Wednesday, October 2, 2013

The Food Bazaar in Prilep Macedonia

I have been coming to Prilip since 1982. That year, my father was invited to give lectures at the Dental School in Sofia Bulgaria and Skopje, then Yugoslavia. He decided to buy an Audi in Frankfurt Germany and take the family on a pilgrimage of sorts, visiting our relatives that were, because of very complex political history, located in Greece, Yugoslavia and Bulgaria.

Old Town Prilep, Macedonia

So much has changed since then, the world has new borders, new nations and new technology. Back in those days, phone calls were expensive and difficult, and letters could take months to reach their destinations.

Since my personal Slow Food Macedonia food tour in 2011, I can barely recognize the places I visited back in 1983. Macedonia in particular has all the accouterments of a western capitalist democracy, with ATM's, mini markets, malls and modern road side gas stations catering to tourists and truckers. What has not changed is the delightful spirit of the people, who are warm, generous, passionate and full of wit and sarcastic humor. What has changed the most for me, is the increasing awareness and discovery of the incredible culinary treasure that this part of the world has to offer. In the beginning, outside of my relatives homes, the food was the dull communist fare, if there was anything in the markets at all.

Today, the fates arranged for me to have a personal tour through central Prilep, in the old town Bazaar. My guide, Magdalena, I found out was a well known poet and author in the area. She took me to the library to see the collections there, and then we wandered into the Bazaar. As you may know, since I have been writing about this for some time, as well as having radio podcasts, I am very interested in the ESSEDRA project through the Balkan Slow Food partners. I received a list of 25 products that have been nominated to board the Slow Food Foundation for Biodiversity Ark of Taste. I was familiar with some of the products, as well as being supportive of the goals of sustainable rural development.

As I wandered the Bazaar with Magdalena, I encountered a kaleidoscope of vivid colors of all the local produce. It is the time of the Pepper and Tomato harvest, and strings of drying peppers can be seen hanging from the local apartment balconies.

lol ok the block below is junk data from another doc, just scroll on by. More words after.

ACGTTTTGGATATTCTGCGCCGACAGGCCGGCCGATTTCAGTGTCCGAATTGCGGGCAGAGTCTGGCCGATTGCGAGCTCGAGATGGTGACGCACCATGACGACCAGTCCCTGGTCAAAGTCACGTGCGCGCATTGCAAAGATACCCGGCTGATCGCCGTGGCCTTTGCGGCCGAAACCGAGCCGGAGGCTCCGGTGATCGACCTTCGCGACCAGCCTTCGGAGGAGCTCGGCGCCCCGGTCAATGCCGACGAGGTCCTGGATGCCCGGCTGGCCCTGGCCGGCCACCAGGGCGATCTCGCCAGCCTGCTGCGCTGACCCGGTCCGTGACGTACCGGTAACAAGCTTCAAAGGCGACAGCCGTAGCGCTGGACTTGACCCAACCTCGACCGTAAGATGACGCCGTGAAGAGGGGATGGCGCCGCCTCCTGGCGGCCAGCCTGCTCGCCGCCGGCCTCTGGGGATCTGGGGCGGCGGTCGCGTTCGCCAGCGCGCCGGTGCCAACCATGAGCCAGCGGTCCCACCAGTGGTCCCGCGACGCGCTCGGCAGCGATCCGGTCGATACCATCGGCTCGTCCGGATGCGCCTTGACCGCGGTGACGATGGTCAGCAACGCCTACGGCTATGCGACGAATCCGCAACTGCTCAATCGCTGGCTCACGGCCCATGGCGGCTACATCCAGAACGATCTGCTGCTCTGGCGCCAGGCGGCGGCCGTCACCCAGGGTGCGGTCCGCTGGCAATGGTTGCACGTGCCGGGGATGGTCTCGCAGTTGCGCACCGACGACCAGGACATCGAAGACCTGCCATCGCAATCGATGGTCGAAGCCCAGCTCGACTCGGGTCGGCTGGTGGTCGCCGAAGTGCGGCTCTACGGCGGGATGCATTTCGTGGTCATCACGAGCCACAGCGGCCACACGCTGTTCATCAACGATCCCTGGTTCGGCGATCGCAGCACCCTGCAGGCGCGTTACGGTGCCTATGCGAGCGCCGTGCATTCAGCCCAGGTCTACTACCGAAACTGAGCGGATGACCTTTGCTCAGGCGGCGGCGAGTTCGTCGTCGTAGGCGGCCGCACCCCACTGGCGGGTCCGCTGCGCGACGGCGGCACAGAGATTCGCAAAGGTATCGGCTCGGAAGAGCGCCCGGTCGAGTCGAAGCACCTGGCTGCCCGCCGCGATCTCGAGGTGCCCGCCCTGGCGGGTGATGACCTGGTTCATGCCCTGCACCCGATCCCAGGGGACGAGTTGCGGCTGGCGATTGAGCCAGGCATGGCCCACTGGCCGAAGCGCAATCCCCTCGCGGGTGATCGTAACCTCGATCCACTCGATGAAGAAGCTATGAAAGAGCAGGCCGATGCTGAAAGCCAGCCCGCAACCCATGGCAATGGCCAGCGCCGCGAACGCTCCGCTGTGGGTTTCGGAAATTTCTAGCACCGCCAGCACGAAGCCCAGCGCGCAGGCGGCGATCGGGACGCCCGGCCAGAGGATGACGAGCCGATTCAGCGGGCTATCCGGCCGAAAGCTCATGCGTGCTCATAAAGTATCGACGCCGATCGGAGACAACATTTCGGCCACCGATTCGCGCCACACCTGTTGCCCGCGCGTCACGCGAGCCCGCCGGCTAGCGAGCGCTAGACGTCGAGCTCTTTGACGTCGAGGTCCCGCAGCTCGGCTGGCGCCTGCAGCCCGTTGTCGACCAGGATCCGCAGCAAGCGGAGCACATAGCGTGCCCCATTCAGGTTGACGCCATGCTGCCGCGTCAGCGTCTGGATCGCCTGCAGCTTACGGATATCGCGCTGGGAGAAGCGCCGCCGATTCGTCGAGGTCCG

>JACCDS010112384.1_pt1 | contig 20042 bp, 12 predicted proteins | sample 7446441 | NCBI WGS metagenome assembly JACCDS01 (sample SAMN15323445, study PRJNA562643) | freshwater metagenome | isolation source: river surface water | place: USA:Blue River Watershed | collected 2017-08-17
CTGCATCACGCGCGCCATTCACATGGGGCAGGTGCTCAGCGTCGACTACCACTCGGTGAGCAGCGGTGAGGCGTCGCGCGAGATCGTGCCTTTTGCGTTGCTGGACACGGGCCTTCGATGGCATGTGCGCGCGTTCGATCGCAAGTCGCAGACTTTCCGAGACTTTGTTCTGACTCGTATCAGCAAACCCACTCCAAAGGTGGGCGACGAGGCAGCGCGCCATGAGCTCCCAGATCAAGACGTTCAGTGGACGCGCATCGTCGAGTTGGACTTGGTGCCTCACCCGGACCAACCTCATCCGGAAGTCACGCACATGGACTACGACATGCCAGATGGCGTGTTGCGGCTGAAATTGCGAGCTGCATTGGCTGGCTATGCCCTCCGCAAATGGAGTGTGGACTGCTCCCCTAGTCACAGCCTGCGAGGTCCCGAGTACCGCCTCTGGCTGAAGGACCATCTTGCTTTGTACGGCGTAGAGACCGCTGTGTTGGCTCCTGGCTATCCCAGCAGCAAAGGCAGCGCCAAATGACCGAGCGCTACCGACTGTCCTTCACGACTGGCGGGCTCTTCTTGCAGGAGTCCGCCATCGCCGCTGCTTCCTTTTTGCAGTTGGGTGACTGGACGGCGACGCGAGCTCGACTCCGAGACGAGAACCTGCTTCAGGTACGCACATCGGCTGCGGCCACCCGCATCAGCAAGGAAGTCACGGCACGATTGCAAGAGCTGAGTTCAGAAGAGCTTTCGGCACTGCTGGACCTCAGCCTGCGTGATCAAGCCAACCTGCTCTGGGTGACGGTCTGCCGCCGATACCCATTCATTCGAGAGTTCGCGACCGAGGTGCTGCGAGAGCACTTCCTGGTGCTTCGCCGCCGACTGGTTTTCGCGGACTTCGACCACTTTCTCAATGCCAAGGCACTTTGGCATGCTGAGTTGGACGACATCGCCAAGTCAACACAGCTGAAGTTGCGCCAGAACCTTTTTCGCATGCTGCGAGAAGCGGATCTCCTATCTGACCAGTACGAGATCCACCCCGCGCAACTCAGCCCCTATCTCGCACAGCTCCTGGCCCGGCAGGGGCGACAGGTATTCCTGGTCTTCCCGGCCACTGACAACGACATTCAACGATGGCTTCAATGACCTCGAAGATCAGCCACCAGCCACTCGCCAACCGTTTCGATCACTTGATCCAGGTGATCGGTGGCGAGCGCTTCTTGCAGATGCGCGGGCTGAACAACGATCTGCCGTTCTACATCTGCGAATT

I saw bags of the K’cana salt

I met herb sellers that were offering beautiful samples from the local mountains, all I was told that would make "Chai" or tea, the Planinski caj Mountain Tea from Galicica mountain.

I saw the Bieno Sirenje Cheese that was featured in Bra at the Cheese Festival

And so many lovely different fruits, vegetables, olives and more. 

My physical presence screams "American" so the sellers were all interested in where I was from, Magdalena dutifully told them I was from San Francisco. When I asked if I could take a picture, each seller instantly grinned and posed, I even had a couple of women ask me to take their picture.

This market has been a part of Prilep since as long as there has been a community in the valley. The first recorded mention of Prilep dates from the 11th Century. Magdalena told me all the produce and cheeses come from the surrounding area, the only imports were the bananas. I had the delight of tasting a local apple, that literally tasted like rose water. The thought of these people and their centuries old way of life, along with their bountiful produce being swept away in the name of convenience brought new urgency to the importance of ESSEDRA. There must be a way to help maintain these agricultural gems, for current and future generations.

My cousin Joana, a 7th grader, informed me yesterday that McDonald's had closed in Skopje. I asked her why? She told me, "We Macedonians don't like fast food."

My cultural pride started to swell. After going to the Bazaar and tasting the local food, I can see why the Macedonians prefer their own food. I hope they can have access to this for another thousand years.

The Clock Tower, Prilep Macedonia

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